Computer Science

 NOTE: The [P] designation identifies courses that involve significant programming work assigned to each individual student. The programming component involves substantive feedback and guidance to develop and improve programming skills. For elective courses, the programming component goes beyond the skills a CS student can be expected to achieve as part of their core courses. See the beginning of Section F for abbreviations, course numbers and coding.

CS1003Programming and Problem Solving for Engineers4 ch (3C 1.5L*)

Intended for Science, Applied Science and Engineering students. Introduction to the use of digital computers for problem solving and communicating solutions. Covers use of procedures, decisions, loops and arrays focusing on scientific and engineering problem analysis, algorithm design, and program structure. Also includes organizing, tabulating, and graphing program output with different software tools to communicate results. This course is currently taught primarily in Python. NOTE: Credit will be granted for only one of the following courses: CMPE 1003, CS1003, CS 1063, CS1073, or IT 2773. This course may not be taken for credit by BCS or BScCS or BScSwE students.

Co-requisites: (MATH 1003 or MATH 1001) and MATH 1503.

CS1023Data Structures and Algorithms4 ch (3C 2L)

Intended for Science, Applied Science, and Engineering Students. Introductions to the ideas of abstraction of procedures and data. Handling of the fundamental data types: lists, stacks, queues, and graphs. Basic concepts of discrete mathematics, elements of combinatorics, aspects of complexity and recursion and algorithm development, including estimation of program resource utilization. NOTE: This course may not be taken for credit by CS students.

Prerequisite: CS 1003.

CS1063Introduction to Computer Programming in Python3 ch (2C 1L)
Python is a modern scripting language widely used in AI, web applications, and interactive games, as well as in scientific computing and data analysis. This course is intended for students with no prior programming experience. Coverage: variables, conditionals, iteration, functions, classes, modules, types including arrays, lists, tuples and dictionaries, selected features available in the standard libraries. NOTE: This course may not be taken for credit by students pursuing computer science degrees, majors, or minors. Credit will be granted for only one of the following courses: CMPE 1003, CS 1003, CS 1063, CS 1073, or IT 2773.

Prerequisite: High School Mathematics.
CS1073Introduction to Computer Programming I (in Java)4 ch (3C 1.5L 1T) [P]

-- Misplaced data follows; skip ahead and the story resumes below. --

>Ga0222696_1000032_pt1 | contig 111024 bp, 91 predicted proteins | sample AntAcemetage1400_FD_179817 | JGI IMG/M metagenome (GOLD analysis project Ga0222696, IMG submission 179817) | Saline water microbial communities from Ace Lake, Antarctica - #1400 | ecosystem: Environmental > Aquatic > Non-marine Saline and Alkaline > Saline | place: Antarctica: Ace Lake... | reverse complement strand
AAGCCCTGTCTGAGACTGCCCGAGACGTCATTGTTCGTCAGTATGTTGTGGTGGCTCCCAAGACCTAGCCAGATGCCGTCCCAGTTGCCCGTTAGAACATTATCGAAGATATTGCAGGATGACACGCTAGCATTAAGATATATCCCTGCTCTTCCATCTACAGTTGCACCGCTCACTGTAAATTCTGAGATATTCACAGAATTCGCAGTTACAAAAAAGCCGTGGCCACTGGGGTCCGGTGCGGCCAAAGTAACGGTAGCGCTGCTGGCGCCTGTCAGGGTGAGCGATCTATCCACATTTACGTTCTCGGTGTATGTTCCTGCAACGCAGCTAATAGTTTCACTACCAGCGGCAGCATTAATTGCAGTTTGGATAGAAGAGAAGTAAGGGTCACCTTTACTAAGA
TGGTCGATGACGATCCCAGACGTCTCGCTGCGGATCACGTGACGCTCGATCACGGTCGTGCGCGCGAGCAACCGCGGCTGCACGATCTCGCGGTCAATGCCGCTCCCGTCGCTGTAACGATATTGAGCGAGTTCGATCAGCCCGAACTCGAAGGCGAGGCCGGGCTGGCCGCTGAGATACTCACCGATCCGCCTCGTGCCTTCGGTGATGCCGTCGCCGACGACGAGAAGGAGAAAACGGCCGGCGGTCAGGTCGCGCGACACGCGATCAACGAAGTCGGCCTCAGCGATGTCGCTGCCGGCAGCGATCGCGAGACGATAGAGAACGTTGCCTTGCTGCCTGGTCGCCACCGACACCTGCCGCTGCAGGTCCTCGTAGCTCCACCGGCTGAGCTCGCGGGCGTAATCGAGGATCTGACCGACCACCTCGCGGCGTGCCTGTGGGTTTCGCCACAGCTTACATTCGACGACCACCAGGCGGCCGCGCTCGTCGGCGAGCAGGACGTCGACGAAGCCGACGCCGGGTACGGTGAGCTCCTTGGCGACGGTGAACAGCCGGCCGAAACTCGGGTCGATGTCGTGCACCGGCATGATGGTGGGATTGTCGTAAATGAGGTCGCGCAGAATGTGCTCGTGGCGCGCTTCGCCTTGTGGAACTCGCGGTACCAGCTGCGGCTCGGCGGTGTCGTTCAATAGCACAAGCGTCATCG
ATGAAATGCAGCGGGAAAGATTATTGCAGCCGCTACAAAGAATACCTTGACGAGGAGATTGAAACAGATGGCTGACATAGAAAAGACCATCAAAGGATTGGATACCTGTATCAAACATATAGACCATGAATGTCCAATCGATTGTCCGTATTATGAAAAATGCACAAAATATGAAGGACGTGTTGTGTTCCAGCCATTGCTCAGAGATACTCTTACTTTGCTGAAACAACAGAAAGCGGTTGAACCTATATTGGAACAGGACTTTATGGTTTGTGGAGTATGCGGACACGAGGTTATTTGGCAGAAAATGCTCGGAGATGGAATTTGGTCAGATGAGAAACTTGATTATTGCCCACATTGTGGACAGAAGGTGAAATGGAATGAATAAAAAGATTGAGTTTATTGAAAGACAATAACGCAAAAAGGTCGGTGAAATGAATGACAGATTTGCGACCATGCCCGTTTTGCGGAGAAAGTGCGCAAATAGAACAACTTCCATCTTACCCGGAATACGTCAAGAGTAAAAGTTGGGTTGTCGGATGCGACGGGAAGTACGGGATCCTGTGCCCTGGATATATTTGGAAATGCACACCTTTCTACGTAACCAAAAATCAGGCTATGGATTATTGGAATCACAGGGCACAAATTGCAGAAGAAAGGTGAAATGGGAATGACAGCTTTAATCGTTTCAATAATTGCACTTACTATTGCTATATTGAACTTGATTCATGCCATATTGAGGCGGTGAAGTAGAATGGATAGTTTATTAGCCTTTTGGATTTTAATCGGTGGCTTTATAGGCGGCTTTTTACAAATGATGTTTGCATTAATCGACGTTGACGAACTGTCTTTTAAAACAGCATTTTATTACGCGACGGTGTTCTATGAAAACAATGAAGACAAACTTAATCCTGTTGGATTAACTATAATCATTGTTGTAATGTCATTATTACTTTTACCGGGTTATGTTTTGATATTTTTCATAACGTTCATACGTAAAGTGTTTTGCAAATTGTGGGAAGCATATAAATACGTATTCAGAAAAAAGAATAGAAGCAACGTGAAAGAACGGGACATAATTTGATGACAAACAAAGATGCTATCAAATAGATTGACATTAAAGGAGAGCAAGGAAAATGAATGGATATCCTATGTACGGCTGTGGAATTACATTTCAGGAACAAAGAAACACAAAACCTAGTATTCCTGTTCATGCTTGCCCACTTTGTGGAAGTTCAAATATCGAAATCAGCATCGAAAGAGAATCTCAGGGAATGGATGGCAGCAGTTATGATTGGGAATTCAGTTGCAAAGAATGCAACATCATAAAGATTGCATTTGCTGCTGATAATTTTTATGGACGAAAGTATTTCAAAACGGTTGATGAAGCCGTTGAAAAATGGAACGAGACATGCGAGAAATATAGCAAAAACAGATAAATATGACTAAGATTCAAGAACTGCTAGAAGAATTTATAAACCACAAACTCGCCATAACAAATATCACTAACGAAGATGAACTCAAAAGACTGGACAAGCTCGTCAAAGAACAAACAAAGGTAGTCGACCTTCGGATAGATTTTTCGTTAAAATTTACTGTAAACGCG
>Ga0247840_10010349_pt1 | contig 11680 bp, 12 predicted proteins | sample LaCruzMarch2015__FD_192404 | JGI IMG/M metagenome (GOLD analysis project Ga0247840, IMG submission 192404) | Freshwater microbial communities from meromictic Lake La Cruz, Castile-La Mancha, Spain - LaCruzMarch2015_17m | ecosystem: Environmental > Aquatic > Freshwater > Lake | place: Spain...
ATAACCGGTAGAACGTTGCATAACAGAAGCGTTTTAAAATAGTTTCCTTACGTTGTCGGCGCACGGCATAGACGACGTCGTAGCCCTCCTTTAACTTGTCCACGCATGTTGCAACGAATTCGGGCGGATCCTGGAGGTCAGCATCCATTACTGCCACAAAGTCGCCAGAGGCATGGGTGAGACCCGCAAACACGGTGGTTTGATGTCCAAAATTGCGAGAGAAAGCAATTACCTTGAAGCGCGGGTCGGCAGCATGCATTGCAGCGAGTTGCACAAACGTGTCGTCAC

Covers fundamental concepts such as decisions, loops, arrays, classes, methods, and inheritance; focusing on problem analysis, algorithm design, program structure and readability. Introduction to the Java API libraries. NOTE: Credit will be granted for only one of the following courses: CMPE 1003, CS 1003, CS 1063, CS 1073, or IT 2773. 

Prerequisite: High School Mathematics.

CS1083Introduction to Computer Programming II (in Java)4 ch (3C 1.5L 1T) [P]

Continues CS 1073 focusing on problem analysis, algorithm design, program structure and readability. Covers recursion, sorting and searching, data abstraction, encapsulation, inheritance, polymorphism, simple data structures and files, testing and debugging. NOTE: Credit will not be granted for both CS 1083 and CS 2616.

Prerequisite: (CS 1073 with a grade of C or better) or (IT 2773 with a grade of C or better, and High School Mathematics or MATH 1863 or permission of the instructor).

CS1103Introduction to Databases4 ch (3C 2L)
Topics include: Motivation for and capabilities of database management systems; the role of databases in a three-tier application architecture; relational data model; relational algebra; functional dependencies and normalization; SQL language, including creating, loading, updating, modifying, and querying database tables; data integrity, security & privacy; entity relationship data modeling; CRUD analysis; stored procedures; accessing a database using an API such as JDBC; brief introduction to advanced topics such as data warehouses, big data, and XML. NOTE: Credit is only given for one of CS 1103 and INFO 1103.

Prerequisite: CS 1073
CS1303Discrete Structures4 ch (3C 1T)

Introduces topics in discrete mathematics important in computer science, including: propositional logic, predicate logic using quantifiers, direct and indirect proofs, summation and product notation, mathematical induction, elementary set theory and counting. Students are expected to write mathematical proofs throughout the course. NOTE: Credit will not be given for both CS 1303 and MATH 2203. Students majoring in Mathematics or Statistics must choose MATH 2203.

Prerequisite: High School Mathematics. 

CS2043Software Engineering I4 ch (3C 2L)

Introduction to fundamentals of the discipline of software engineering with focus on the software development life cycle. Topics include software development methodologies and processes, requirements, analysis, modeling, architecture, design, implementation, testing, and maintenance. Basics of software management are also introduced. NOTE: Credit is not given for both CS 2013 and CS 2043.

Prerequisite: CS 1083.

CS2113Scientific Computing (O)4 ch (3C)

An introduction to numerical techniques for solving scientific problems. Topics to include sequences, series, structured linear systems, polynomial models, quadrature, differential/difference equations and root finding. Use of existing numerical software packages and a basic introduction to scientific programming using a high-level language.